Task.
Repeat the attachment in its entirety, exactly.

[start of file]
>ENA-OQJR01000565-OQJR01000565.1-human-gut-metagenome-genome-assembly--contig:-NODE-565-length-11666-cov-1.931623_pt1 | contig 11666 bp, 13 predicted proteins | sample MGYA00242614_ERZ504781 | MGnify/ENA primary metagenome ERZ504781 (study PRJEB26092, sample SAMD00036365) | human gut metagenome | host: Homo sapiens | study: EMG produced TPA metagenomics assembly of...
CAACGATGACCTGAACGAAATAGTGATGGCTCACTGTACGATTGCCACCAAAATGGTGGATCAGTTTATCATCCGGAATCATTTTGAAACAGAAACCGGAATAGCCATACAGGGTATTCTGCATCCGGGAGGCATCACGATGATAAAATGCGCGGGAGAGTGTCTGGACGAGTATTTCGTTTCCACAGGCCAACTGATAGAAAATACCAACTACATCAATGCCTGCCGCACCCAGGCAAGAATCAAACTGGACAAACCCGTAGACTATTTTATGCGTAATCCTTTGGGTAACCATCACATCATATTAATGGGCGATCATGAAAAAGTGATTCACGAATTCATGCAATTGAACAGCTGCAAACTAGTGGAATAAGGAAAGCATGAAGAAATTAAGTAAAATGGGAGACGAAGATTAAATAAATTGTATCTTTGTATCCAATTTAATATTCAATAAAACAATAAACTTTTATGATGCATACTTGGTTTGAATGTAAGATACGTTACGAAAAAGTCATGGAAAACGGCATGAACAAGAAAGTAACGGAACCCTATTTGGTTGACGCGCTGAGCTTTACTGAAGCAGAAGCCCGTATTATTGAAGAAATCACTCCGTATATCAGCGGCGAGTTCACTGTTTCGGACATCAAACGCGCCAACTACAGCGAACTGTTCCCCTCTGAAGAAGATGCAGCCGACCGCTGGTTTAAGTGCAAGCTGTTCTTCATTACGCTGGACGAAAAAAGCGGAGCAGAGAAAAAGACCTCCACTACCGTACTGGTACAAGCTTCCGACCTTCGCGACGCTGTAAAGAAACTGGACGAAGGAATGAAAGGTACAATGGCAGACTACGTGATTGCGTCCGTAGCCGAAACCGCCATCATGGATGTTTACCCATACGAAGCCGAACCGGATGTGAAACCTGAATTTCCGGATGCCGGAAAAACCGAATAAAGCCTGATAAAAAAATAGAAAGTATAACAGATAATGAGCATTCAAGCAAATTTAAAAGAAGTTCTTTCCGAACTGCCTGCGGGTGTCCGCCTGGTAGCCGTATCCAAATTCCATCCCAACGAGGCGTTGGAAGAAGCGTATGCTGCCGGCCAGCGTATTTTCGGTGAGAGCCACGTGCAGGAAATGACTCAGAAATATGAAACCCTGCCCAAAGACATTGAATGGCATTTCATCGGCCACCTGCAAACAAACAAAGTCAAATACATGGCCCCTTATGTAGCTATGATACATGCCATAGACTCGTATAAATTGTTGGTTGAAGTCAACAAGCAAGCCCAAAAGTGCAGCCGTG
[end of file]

>ENA-OQJR01000565-OQJR01000565.1-human-gut-metagenome-genome-assembly--contig:-NODE-565-length-11666-cov-1.931623_pt1 | contig 11666 bp, 13 predicted proteins | sample MGYA00242614_ERZ504781 | MGnify/ENA primary metagenome ERZ504781 (study PRJEB26092, sample SAMD00036365) | human gut metagenome | host: Homo sapiens | study: EMG produced TPA metagenomics assembly of...
CAACGATGACCTGAACGAAATAGTGATGGCTCACTGTACGATTGCCACCAAAATGGTGGATCAGTTTATCATCCGGAATCATTTTGAAACAGAAACCGGAATAGCCATACAGGGTATTCTGCATCCGGGAGGCATCACGATGATAAAATGCGCGGGAGAGTGTCTGGACGAGTATTTCGTTTCCACAGGCCAACTGATAGAAAATACCAACTACATCAATGCCTGCCGCACCCAGGCAAGAATCAAACTGGACAAACCCGTAGACTATTTTATGCGTAATCCTTTGGGTAACCATCACATCATATTAATGGGCGATCATGAAAAAGTGATTCACGAATTCATGCAATTGAACAGCTGCAAACTAGTGGAATAAGGAAAGCATGAAGAAATTAAGTAAAATGGGAGACGAAGATTAAATAAATTGTATCTTTGTATCCAATTTAATATTCAATAAAACAATAAACTTTTATGATGCATACTTGGTTTGAATGTAAGATACGTTACGAAAAAGTCATGGAAAACGGCATGAACAAGAAAGTAACGGAACCCTATTTGGTTGACGCGCTGAGCTTTACTGAAGCAGAAGCCCGTATTATTGAAGAAATCACTCCGTATATCAGCGGCGAGTTCACTGTTTCGGACATCAAACGCGCCAACTACAGCGAACTGTTCCCCTCTGAAGAAGATGCAGCCGACCGCTGGTTTAAGTGCAAGCTGTTCTTCATTACGCTGGACGAAAAAAGCGGAGCAGAGAAAAAGACCTCCACTACCGTACTGGTACAAGCTTCCGACCTTCGCGACGCTGTAAAGAAACTGGACGAAGGAATGAAAGGTACAATGGCAGACTACGTGATTGCGTCCGTAGCCGAAACCGCCATCATGGATGTTTACCCATACGAAGCCGAACCGGATGTGAAACCTGAATTTCCGGATGCCGGAAAAACCGAATAAAGCCTGATAAAAAAATAGAAAGTATAACAGATAATGAGCATTCAAGCAAATTTAAAAGAAGTTCTTTCCGAACTGCCTGCGGGTGTCCGCCTGGTAGCCGTATCCAAATTCCATCCCAACGAGGCGTTGGAAGAAGCGTATGCTGCCGGCCAGCGTATTTTCGGTGAGAGCCACGTGCAGGAAATGACTCAGAAATATGAAACCCTGCCCAAAGACATTGAATGGCATTTCATCGGCCACCTGCAAACAAACAAAGTCAAATACATGGCCCCTTATGTAGCTATGATACATGCCATAGACTCGTATAAATTGTTGGTTGAAGTCAACAAGCAAGCCCAAAAGTGCAGCCGTG